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Thread: Use of X-ray film: technical discussion with example images

  1. #51
    Wayne venchka's Avatar
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    Re: X-ray Film example and comparison.

    I just happen to have a couple gallon bags of D-19. I know this is x-ray developer, but does it work for pictorial uses of x-ray film? I guess I need to re-read from the beginning for developers that y'all use. Besides Diafine.
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  2. #52

    Re: X-ray Film example and comparison.

    D-19 isn't x-ray developer but it works fine for x-ray applications. X-ray developer gives a very long tonal scale without high contrast. X-ray applications require all the subtle tones to be reproduced but with good separation. D-19 is a higher contrast developer but quite different than any x-ray developer I've used. My applications require a contrast boost for some subjects and D-19 does that very well if used straight. In 1:1 or 1:2 it can produce very nice negs. My guess it would be fine for pictorial use if you work out the time and dilution. For my needs I've even considered D-11 with HP-5 but I haven't tried it yet.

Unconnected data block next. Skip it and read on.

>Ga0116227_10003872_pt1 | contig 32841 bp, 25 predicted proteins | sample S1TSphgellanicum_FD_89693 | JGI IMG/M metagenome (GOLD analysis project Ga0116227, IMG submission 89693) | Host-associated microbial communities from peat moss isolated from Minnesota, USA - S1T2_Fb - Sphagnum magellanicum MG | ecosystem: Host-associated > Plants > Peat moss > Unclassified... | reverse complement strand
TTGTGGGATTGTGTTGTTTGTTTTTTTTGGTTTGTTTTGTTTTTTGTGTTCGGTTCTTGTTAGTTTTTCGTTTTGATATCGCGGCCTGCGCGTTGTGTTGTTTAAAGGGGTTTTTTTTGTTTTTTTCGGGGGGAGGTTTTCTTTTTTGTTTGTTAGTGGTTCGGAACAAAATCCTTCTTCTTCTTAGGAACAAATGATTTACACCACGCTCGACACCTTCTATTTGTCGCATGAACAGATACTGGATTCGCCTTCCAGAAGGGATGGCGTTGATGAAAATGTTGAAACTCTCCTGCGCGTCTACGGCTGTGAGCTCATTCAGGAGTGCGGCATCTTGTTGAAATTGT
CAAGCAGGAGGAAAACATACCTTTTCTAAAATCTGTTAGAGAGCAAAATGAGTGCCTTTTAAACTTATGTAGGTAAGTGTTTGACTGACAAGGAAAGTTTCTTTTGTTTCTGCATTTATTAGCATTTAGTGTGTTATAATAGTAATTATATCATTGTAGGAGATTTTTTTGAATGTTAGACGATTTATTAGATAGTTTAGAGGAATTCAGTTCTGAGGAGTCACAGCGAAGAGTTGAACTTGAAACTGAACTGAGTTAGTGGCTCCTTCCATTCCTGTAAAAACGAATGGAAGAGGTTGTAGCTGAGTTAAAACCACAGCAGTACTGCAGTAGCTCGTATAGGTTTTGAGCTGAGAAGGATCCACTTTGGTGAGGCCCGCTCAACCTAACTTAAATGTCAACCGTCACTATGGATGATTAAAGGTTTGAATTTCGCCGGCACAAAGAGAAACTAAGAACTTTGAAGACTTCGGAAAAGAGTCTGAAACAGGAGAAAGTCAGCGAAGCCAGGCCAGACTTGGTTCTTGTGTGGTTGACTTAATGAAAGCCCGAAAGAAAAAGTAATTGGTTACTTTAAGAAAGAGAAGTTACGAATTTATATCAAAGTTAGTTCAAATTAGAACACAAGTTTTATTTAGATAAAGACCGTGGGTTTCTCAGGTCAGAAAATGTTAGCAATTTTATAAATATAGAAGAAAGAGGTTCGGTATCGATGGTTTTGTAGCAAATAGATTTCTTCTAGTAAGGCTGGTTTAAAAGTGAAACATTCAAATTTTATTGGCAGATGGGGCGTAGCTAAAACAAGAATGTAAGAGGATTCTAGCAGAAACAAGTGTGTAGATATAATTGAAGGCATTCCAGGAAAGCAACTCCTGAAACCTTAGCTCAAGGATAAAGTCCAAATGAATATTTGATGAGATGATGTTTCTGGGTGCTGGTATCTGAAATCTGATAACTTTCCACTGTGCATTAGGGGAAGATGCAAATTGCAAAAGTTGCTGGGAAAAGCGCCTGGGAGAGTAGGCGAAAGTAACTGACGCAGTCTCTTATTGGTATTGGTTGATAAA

3. #53
    Mark Sawyer's Avatar
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    Re: X-ray Film example and comparison.

    A couple of questions from one completely ignorant about these films...

    Are they notched so you know which side is which?

    My developing method is strictly for one-sided film. Are mammography film and industrial x-ray film the only films we're talking about here that would be appropriate for my methods?

    How do these films handle human skin? Blotchy, smooth, or fairly normal?

    And I assume they fit the standard film holders? (My 11x14 Fidelity Medical Cassettes are the same size as my Fidelity film holder.)

    Thanks muchly!
    "I love my Verito lens, but I always have to sharpen everything in Photoshop..."

  4. #54

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    Re: X-ray Film example and comparison.

    Quote Originally Posted by Mark Sawyer View Post
    A couple of questions from one completely ignorant about these films...

    Are they notched so you know which side is which?

    My developing method is strictly for one-sided film. Are mammography film and industrial x-ray film the only films we're talking about here that would be appropriate for my methods?

    How do these films handle human skin? Blotchy, smooth, or fairly normal?

    And I assume they fit the standard film holders? (My 11x14 Fidelity Medical Cassettes are the same size as my Fidelity film holder.)

    Thanks muchly!

    All common inexpensive X-ray films are double sided (emulsion on both sides) thus they do not need a notch to determine side. The 8x10 size does fit 8x10 film holders such as Fidelity, Lisco, etc. I haven't tried 11x14 yet, but have some and will soon.

    The mammography film is single sided, but it doesn't seem to be available in the common pictorial film sizes such as 8x10..so it would have to be cut to size. It is also more expensive (for some reason).

  5. #55

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    Re: X-ray Film example and comparison.